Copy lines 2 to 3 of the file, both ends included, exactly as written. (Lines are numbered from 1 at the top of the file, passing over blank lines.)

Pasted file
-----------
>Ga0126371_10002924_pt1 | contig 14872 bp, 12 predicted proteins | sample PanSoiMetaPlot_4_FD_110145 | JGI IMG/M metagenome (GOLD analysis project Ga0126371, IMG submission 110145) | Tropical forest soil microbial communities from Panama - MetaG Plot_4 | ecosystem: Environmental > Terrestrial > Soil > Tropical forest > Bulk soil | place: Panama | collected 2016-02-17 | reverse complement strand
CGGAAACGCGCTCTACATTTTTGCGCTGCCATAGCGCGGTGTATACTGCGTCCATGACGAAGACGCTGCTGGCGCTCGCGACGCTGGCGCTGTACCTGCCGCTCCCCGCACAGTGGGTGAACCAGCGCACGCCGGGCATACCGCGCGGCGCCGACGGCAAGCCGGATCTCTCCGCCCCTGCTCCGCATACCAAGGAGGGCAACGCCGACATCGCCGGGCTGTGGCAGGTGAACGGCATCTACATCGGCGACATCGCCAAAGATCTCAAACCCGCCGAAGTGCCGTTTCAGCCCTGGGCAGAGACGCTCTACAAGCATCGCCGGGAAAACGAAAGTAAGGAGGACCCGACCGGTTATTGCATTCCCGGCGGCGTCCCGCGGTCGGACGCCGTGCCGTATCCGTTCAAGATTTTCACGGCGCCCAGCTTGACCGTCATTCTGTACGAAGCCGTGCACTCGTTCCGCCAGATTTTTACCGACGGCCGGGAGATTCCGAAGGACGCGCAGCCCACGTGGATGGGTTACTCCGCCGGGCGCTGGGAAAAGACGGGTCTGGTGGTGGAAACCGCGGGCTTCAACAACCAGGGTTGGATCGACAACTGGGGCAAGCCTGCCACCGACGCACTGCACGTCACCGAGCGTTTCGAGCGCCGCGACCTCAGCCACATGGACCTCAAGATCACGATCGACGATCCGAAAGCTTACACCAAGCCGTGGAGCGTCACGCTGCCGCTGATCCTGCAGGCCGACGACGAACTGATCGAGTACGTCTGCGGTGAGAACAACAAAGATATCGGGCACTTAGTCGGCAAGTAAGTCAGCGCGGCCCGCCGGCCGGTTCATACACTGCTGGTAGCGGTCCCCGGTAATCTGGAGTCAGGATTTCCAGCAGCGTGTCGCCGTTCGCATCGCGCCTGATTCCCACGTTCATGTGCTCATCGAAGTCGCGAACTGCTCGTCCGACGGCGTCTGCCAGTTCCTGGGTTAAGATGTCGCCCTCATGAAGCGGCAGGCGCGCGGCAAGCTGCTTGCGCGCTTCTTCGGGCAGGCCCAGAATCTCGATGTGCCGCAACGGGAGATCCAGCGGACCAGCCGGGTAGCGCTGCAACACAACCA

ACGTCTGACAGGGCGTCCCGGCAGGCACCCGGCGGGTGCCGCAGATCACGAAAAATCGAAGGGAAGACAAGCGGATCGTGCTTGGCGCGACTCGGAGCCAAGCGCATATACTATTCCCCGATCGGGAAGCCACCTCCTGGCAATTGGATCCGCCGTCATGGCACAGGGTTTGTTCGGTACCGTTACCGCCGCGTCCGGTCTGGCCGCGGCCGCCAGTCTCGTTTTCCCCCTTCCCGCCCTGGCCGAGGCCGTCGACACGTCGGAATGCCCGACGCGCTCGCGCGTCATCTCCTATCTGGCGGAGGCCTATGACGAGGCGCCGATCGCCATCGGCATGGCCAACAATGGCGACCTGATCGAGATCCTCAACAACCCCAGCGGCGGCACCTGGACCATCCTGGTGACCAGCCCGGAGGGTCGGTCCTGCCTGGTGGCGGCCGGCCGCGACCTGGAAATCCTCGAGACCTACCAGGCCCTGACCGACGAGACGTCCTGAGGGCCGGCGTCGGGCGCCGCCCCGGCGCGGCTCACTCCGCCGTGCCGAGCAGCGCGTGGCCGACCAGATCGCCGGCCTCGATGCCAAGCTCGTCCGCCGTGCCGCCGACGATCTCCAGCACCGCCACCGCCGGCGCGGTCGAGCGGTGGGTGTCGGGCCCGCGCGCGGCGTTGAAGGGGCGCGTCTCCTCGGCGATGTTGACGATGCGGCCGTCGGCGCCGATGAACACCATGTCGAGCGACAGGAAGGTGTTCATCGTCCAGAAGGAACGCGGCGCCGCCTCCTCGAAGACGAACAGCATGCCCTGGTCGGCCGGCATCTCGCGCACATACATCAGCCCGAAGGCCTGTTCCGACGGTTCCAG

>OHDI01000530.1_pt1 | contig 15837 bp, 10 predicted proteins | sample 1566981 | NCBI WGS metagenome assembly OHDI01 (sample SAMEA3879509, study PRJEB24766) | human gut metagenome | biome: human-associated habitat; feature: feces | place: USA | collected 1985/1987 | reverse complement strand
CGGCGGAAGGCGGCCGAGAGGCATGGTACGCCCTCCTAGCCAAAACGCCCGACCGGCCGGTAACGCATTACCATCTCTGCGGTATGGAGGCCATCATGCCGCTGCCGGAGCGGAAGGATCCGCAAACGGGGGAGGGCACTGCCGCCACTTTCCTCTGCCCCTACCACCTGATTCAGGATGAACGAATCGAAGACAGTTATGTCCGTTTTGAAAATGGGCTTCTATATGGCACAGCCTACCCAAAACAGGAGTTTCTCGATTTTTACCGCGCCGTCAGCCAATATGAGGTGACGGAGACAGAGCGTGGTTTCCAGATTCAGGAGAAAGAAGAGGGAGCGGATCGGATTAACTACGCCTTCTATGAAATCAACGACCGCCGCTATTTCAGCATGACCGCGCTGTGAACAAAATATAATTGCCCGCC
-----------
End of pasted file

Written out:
CGGAAACGCGCTCTACATTTTTGCGCTGCCATAGCGCGGTGTATACTGCGTCCATGACGAAGACGCTGCTGGCGCTCGCGACGCTGGCGCTGTACCTGCCGCTCCCCGCACAGTGGGTGAACCAGCGCACGCCGGGCATACCGCGCGGCGCCGACGGCAAGCCGGATCTCTCCGCCCCTGCTCCGCATACCAAGGAGGGCAACGCCGACATCGCCGGGCTGTGGCAGGTGAACGGCATCTACATCGGCGACATCGCCAAAGATCTCAAACCCGCCGAAGTGCCGTTTCAGCCCTGGGCAGAGACGCTCTACAAGCATCGCCGGGAAAACGAAAGTAAGGAGGACCCGACCGGTTATTGCATTCCCGGCGGCGTCCCGCGGTCGGACGCCGTGCCGTATCCGTTCAAGATTTTCACGGCGCCCAGCTTGACCGTCATTCTGTACGAAGCCGTGCACTCGTTCCGCCAGATTTTTACCGACGGCCGGGAGATTCCGAAGGACGCGCAGCCCACGTGGATGGGTTACTCCGCCGGGCGCTGGGAAAAGACGGGTCTGGTGGTGGAAACCGCGGGCTTCAACAACCAGGGTTGGATCGACAACTGGGGCAAGCCTGCCACCGACGCACTGCACGTCACCGAGCGTTTCGAGCGCCGCGACCTCAGCCACATGGACCTCAAGATCACGATCGACGATCCGAAAGCTTACACCAAGCCGTGGAGCGTCACGCTGCCGCTGATCCTGCAGGCCGACGACGAACTGATCGAGTACGTCTGCGGTGAGAACAACAAAGATATCGGGCACTTAGTCGGCAAGTAAGTCAGCGCGGCCCGCCGGCCGGTTCATACACTGCTGGTAGCGGTCCCCGGTAATCTGGAGTCAGGATTTCCAGCAGCGTGTCGCCGTTCGCATCGCGCCTGATTCCCACGTTCATGTGCTCATCGAAGTCGCGAACTGCTCGTCCGACGGCGTCTGCCAGTTCCTGGGTTAAGATGTCGCCCTCATGAAGCGGCAGGCGCGCGGCAAGCTGCTTGCGCGCTTCTTCGGGCAGGCCCAGAATCTCGATGTGCCGCAACGGGAGATCCAGCGGACCAGCCGGGTAGCGCTGCAACACAACCA

ACGTCTGACAGGGCGTCCCGGCAGGCACCCGGCGGGTGCCGCAGATCACGAAAAATCGAAGGGAAGACAAGCGGATCGTGCTTGGCGCGACTCGGAGCCAAGCGCATATACTATTCCCCGATCGGGAAGCCACCTCCTGGCAATTGGATCCGCCGTCATGGCACAGGGTTTGTTCGGTACCGTTACCGCCGCGTCCGGTCTGGCCGCGGCCGCCAGTCTCGTTTTCCCCCTTCCCGCCCTGGCCGAGGCCGTCGACACGTCGGAATGCCCGACGCGCTCGCGCGTCATCTCCTATCTGGCGGAGGCCTATGACGAGGCGCCGATCGCCATCGGCATGGCCAACAATGGCGACCTGATCGAGATCCTCAACAACCCCAGCGGCGGCACCTGGACCATCCTGGTGACCAGCCCGGAGGGTCGGTCCTGCCTGGTGGCGGCCGGCCGCGACCTGGAAATCCTCGAGACCTACCAGGCCCTGACCGACGAGACGTCCTGAGGGCCGGCGTCGGGCGCCGCCCCGGCGCGGCTCACTCCGCCGTGCCGAGCAGCGCGTGGCCGACCAGATCGCCGGCCTCGATGCCAAGCTCGTCCGCCGTGCCGCCGACGATCTCCAGCACCGCCACCGCCGGCGCGGTCGAGCGGTGGGTGTCGGGCCCGCGCGCGGCGTTGAAGGGGCGCGTCTCCTCGGCGATGTTGACGATGCGGCCGTCGGCGCCGATGAACACCATGTCGAGCGACAGGAAGGTGTTCATCGTCCAGAAGGAACGCGGCGCCGCCTCCTCGAAGACGAACAGCATGCCCTGGTCGGCCGGCATCTCGCGCACATACATCAGCCCGAAGGCCTGTTCCGACGGTTCCAG